Handling the Harvest at Home

The harvest season begins this week for our CSA farm members who get the Organic Veggie Box or go to the Organic On-Farm Market at Worden Farm. Whether you are a new or returning CSA member, or even a farmers market customer, here a few general guidelines to help you keep your veggies fresh and delicious after you get them home.

Clean and organize your refrigerator

  • Throw out bottles and containers of “mystery food”.
  • Wash your refrigerator vegetable bins and shelves with a solution of one tablespoon of baking soda mixed with one quart of warm water.
  • Check your refrigerator’s temperature. For most refrigerators the temperature is adjusted by a numbered dial so I like to use a refrigerator-freezer thermometer to check the temperature zones.  Set the temperature in your refrigerator to fall between 32-40 degrees F. Keep in mind that warm air rises and cold air falls to the bottom of the refrigerator.
  • Reorganize your refrigerator to make room for your farm share. Veggies can be stored on any shelf in the refrigerator and not just in the vegetable bin.

Organize your vegetable storage supplies.

Every year I learn new ways to keep my farm share fresher longer. Wrapping vegetables in “old” all-cotton dish towels and cloths rather than buying rolls of paper towels has worked well for me. Not only does it save money, I think the dish towels absorb moisture more effectively. Additionally, I line the vegetable bin with a clean dish towel.

You’ll need a supply of about 16 towels to rotate week to week allowing for time to launder between use.  Remember to wash new towels before using them and do not wash towels with bleach, fabric softener and do NOT use dryer fabric softener sheets.

Storage Containers

Some people like using glass or plastic containers for storing their veggies. I like using assorted sizes of resealable plastic zip bags.  To me plastic bags fit more easily into refrigerator spaces. Also resealable bags are available in several sizes. The jumbo size easily stores greens and lettuces whereas the smaller size bags are perfect for radishes, squash, etc.

Plastic bags can be rinsed, dried and reused several times during the harvest season and can even used from season to season. Many grocery stores have recycling bins for plastic bags.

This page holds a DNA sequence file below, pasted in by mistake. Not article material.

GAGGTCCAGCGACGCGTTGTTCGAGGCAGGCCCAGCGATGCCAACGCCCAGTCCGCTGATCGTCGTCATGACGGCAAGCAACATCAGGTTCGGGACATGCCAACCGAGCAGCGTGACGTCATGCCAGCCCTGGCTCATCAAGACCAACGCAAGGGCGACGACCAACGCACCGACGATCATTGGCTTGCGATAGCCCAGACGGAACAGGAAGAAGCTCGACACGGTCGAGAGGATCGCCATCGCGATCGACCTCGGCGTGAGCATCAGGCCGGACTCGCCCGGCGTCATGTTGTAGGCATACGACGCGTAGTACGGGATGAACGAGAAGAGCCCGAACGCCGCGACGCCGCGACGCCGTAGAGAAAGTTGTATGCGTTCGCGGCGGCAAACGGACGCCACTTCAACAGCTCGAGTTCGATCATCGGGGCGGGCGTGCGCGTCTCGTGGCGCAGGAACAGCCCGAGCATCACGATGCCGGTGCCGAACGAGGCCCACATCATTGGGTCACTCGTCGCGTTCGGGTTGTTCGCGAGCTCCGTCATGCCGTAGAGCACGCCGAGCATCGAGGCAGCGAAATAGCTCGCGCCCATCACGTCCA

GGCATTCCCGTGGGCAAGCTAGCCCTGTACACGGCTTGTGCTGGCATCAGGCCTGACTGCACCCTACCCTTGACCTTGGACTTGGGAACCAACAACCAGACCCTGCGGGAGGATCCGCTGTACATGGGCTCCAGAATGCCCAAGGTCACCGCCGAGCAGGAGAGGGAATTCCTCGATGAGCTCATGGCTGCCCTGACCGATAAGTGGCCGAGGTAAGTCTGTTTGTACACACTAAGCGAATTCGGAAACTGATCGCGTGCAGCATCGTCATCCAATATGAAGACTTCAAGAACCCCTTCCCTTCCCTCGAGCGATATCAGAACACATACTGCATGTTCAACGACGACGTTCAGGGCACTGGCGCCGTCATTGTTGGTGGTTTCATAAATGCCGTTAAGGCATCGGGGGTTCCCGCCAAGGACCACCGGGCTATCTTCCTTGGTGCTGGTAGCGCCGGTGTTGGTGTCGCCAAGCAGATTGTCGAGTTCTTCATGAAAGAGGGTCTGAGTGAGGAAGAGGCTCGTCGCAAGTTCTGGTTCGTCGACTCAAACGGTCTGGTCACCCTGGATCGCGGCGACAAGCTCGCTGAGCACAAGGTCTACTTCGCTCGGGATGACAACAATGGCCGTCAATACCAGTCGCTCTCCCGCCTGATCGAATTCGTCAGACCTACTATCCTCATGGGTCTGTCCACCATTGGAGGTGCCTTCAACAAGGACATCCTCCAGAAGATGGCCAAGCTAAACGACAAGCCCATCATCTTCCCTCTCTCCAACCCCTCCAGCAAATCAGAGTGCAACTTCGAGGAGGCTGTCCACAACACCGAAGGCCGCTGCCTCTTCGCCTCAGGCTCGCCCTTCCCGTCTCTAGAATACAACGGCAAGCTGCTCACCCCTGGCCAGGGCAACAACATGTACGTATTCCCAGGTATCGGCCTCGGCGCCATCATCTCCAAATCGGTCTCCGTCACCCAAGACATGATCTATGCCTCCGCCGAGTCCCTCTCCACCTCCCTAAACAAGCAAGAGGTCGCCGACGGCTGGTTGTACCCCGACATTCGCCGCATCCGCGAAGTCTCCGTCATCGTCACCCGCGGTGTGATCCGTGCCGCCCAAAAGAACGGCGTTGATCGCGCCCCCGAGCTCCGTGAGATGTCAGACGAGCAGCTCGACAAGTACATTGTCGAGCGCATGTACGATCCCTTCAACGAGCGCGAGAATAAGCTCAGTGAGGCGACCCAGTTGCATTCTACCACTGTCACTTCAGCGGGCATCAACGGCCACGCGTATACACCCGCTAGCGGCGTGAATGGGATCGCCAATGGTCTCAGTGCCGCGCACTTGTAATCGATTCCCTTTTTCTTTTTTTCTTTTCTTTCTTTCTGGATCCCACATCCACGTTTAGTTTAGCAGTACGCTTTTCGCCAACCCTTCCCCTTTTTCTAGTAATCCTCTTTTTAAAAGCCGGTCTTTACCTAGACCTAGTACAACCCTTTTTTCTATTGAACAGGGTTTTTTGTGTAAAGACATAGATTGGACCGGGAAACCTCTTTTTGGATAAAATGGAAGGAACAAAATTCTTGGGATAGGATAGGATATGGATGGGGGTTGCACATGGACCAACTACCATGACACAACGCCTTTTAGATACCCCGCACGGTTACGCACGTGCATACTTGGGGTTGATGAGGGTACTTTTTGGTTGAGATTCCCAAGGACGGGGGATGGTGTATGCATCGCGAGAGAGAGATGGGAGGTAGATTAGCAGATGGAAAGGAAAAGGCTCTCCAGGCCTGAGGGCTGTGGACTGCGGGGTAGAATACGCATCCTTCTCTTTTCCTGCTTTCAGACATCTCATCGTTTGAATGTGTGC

Labeling the plastic bag makes it easier to find a specific vegetable in your refrigerator.  Making labels with masking tape and a “Sharpie” pen is quick and inexpensive.

Make sure to organize your storage supplies before picking up your farm share to help you get your veggies into the refrigerator more quickly.

And if you do not own a salad spinner, now is the time to buy one! I thought a spinner was just another useless kitchen gadget to store. Thankfully, several years ago a farm intern persuaded me to buy one.  A salad spinner is one of the best kitchen tools I have ever bought.   They are great for washing any green leafy vegetable, salad green or herb, blanching and can be used as a serving bowl too. Just make sure to buy the largest size.

handlingtheharvest

After picking up your vegetables

Head directly home after you pickup your farm vegetables. If the weather is warm or you are not going straight home put a large towel and cooler with a bag of ice or frozen water bottles in your car before heading out to pick up your share. Heat is brutal on fresh picked vegetables. Store the vegetables in the cooler by placing the heavier vegetables at the bottom (squash, beets, cucumbers) and the lighter ones (lettuces, peppers and herbs) at the top. After filling your cooler place the towel over your vegetables then add the ice on top.  Do not put the ice directly on the vegetables.

General storage tips

  • Do not store fruits and vegetables together.
  • Remove ties and rubber bands and trim any leafy ends of vegetables such as carrots or beets.  Leave about an inch to keep the vegetable from drying out.  Some of the leafy ends maybe eaten so store them as you would any leafy vegetable.
  • When you get home, work with the most perishable vegetables first.  That would be herbs, lettuces and leafy vegetables. Store them unwashed . Wet greens spoil quickly.
  • Store delicate mesclun mix, arugula, spinach or other small leafy vegetables loosely in bags layered with cotton dish cloths or paper toweling to absorb moisture.  If you are using plastic bags squeeze the air out of the bag before sealing.
  • Plan to eat delicate vegetables early in the week.  At my house we eat a “big” salad for dinner on farm share pick-up day.
  • Tomatoes and avocados like to sit on your kitchen counter until ripe.  Do not store tomatoes (except cherry) in the refrigerator.

Menu planning

Most likely you organize your grocery shopping based on recipe ingredients and menu planning.  To best enjoy your local farm’s bounty it’s just the opposite. You plan your meals around your seasonal vegetables.  At first this seems awkward and confusing but once you get the hang of it you’re eating fresh and just what’s in season.

Fill your pantry with a variety of beans, pastas, rices and whole grains to complement your veggies.

Stocks and soups are a quick fix for extra vegetables.  Remember to save vegetable scraps in the freezer in a well-sealed plastic bag or container.

Think sweet and savory.  Many vegetables can find their way into quick breads and cakes. So don’t limit your thinking to vegetables being just a side dish.

And even though you may not be a vegetarian, now is the time to let vegetables rule your plate.

 

By Francine Wolfe Schwartz, food writer and long-time Worden Farm member

 

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